"New Orleans? That's where OLD music lives! Louis Armstrong‚ Preservation Hall‚ Wynton Marsalis -- okay‚ HE'S not old‚ but his MUSIC sure is…" Ahh‚ but not so fast: The City that Care Forgot has given this century monster players like Christian Scott and Trombone Shorty‚ and killer outfits like Galactic and Ivan Neville's Dumpstaphunk. And with his first full-length release Wanderlust‚ multi-instrumentalist Cliff Hines is making his claim to a place on that list.
Expanding on a previously released EP‚ Wanderlust pulls you immediately into a mind that thinks both musically and cinematically. The opener "Brothers" drops you in the middle of a bustling city street - children playing games‚ people walking to work -- just before Hines' mesmerizing loops and Sasha Masakowski's siren-like vocalese make their presence known. Hines carefully lays layers of sound over the primary figure as bassist Jason Weaver and drummer Paul Thibodeaux bring the muscle‚ and then Hines breaks out darting guitar licks that are countered by Khris Royal's hot alto sax. Synth effects lift the piece higher and higher‚ and Thibodeaux' spotlight moment gets extra boost from Hines' guitar and Andrew McGowan's knockout Fender Rhodes.
"Brothers" peaks and resolves‚ but the sounds don't end as Hines uses Sebastien Figueroa's wizard sound effects and Helen Gillet's heartbreaking cello to build a bridge that leads us to "Dresden" -- a city of cathedrals consumed by fire from above in 1945. The piece builds like the unremitting flames that nearly erased the city‚ and the screams of the falling bombs may be muffled like you're hearing them through the walls of a shelter‚ but you still duck and cover. And Hines isn't done building bridges‚ either: Creating a Middle Eastern groove and making his guitar sound like an oud‚ we are whisked from Dresden during World War II to "Tehran" during Arab Spring‚ where Masakowski's middle-section scat singing blends East and West very nicely; Gillet returns to drape gorgeous cello over a piece dedicated to the revolutionary spirit that can't be killed‚ no matter how hard the mullahs try.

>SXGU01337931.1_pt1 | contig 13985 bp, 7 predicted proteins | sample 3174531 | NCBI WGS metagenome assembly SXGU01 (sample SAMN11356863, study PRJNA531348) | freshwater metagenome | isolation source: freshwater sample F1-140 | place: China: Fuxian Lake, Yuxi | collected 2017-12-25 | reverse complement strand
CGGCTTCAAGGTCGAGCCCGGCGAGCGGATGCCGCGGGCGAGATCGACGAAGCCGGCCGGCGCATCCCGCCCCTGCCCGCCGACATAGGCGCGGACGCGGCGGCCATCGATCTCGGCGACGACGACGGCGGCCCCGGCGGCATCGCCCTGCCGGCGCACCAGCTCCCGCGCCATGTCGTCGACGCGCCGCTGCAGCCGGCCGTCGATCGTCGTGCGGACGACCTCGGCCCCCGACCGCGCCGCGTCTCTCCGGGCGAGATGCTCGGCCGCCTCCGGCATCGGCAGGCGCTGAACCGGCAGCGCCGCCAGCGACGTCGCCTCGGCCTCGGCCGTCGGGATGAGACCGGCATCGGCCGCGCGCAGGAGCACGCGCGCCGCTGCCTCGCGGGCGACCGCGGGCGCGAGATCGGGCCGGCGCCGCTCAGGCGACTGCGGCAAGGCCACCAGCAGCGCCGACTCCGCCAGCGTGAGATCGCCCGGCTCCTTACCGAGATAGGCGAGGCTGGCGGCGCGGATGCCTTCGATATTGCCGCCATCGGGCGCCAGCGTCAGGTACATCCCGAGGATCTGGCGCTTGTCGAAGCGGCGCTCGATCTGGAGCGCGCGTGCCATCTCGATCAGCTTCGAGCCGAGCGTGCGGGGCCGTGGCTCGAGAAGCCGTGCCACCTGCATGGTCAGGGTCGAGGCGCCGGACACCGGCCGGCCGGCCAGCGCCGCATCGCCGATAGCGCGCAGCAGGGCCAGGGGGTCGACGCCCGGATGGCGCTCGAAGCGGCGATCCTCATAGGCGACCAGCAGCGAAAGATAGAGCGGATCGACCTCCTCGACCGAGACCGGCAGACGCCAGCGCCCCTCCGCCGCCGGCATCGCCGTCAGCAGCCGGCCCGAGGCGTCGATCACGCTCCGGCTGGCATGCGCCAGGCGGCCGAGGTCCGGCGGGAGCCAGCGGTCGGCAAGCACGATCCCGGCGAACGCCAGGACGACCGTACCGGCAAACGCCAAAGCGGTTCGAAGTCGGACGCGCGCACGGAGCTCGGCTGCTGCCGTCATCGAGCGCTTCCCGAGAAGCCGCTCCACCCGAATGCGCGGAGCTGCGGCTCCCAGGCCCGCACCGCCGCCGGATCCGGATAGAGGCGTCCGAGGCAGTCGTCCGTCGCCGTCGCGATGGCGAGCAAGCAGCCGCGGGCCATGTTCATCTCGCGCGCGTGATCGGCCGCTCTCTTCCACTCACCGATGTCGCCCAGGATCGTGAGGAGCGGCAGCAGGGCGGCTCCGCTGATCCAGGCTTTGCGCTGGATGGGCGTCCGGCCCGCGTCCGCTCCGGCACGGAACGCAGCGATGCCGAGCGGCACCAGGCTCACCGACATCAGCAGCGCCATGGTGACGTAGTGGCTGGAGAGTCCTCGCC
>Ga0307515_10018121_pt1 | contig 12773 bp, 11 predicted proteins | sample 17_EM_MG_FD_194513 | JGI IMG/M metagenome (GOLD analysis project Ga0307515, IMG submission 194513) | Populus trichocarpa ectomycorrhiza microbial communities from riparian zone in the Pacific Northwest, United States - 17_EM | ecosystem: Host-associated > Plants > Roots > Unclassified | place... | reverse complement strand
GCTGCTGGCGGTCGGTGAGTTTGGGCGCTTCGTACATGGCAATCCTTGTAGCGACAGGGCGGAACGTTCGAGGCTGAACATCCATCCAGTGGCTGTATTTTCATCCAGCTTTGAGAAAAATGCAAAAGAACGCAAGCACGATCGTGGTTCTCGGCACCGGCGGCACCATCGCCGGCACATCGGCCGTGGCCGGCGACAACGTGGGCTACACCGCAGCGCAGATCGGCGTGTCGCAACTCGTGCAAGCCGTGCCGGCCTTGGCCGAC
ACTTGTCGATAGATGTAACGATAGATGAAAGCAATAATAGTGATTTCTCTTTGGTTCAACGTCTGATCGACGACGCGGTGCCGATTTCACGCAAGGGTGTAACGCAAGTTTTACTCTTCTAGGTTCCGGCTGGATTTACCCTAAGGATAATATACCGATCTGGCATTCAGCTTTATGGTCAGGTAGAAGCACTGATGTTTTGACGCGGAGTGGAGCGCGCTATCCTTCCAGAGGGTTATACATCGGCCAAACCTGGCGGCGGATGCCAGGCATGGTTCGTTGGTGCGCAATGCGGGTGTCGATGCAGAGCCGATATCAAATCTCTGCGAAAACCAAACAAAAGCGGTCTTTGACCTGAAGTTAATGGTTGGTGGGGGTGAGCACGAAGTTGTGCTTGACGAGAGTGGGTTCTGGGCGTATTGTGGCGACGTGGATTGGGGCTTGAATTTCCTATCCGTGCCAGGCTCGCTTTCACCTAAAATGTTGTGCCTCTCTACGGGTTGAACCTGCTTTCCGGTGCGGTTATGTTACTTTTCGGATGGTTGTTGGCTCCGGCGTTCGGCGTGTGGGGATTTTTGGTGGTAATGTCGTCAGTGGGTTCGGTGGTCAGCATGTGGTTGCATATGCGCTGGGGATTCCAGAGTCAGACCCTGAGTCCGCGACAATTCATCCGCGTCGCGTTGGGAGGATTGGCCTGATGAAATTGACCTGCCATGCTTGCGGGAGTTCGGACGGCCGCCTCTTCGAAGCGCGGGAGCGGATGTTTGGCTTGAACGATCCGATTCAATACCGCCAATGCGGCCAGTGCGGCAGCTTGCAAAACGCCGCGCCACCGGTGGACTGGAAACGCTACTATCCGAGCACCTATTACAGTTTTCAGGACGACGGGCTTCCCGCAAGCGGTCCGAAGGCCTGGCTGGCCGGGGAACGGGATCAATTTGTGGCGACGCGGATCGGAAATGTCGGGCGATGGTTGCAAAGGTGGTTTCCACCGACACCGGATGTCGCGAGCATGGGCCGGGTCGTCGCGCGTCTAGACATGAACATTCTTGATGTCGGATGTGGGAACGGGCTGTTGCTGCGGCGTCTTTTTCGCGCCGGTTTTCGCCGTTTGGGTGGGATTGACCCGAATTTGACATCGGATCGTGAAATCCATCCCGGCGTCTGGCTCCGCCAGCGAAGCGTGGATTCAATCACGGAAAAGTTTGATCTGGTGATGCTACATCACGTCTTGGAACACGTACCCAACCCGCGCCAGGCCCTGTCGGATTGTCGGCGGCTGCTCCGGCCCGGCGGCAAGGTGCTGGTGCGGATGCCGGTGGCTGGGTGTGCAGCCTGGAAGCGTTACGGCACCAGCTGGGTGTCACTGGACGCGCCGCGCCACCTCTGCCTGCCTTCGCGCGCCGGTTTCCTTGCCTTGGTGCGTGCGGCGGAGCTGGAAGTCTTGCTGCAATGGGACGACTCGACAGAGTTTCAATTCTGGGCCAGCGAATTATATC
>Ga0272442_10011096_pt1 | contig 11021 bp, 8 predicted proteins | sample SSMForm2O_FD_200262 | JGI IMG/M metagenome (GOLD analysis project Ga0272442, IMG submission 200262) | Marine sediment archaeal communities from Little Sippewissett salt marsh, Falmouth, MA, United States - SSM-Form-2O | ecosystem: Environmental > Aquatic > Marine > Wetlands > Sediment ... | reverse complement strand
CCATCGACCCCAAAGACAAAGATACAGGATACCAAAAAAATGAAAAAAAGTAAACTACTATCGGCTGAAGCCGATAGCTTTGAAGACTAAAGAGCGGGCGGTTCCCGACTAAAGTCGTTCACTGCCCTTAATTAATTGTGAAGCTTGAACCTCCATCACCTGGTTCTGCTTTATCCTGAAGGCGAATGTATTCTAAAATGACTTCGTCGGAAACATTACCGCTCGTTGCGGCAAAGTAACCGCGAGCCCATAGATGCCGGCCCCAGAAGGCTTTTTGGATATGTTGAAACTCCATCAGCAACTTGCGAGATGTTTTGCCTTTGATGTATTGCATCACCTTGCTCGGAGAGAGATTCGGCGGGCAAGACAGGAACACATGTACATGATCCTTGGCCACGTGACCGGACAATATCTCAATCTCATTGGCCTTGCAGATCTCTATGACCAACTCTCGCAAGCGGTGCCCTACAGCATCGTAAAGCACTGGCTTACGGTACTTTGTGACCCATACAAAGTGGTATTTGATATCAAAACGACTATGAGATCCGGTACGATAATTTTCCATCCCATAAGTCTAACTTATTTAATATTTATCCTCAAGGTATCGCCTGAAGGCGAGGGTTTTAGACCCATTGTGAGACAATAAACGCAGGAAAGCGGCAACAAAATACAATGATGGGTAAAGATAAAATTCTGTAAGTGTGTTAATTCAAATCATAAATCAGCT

Like Marco Benevento‚ Hines deals in indelible images that embed themselves on your brain. Rex Gregory's chaotic soprano sax solo helps Hines link Hiroshima with Japan's tsunami-created nuclear crisis in "Clouds"‚ and Kent Jordan's dancing piccolo flute embodies the curious child inside the title track's narrator‚ who forcefully declares "I cannot live blissfully in ignorance!" The party-hearty attitude of New Orleans runs deep through the rich 21st-century Second Line of "Aetherea"‚ while the narration in "Interzone Reprise" comes straight from William Burroughs' wild drug novella Naked Lunch‚ and is preceded by a jangling mix of rock and jazz that takes us deep inside the head of an unrepentant addict.

Although Wanderlust has its weak points‚ there are little touches throughout the disc that show Hines likes to think outside the box. Certainly his subject matter is anything but standard‚ and demonstrates a sense of fearlessness that is extremely encouraging. As we get deeper into this century and New Orleans makes more room for its new generation of musicians‚ hope springs eternal that Cliff Hines sends us more intricate tapestries and pulsating pictures.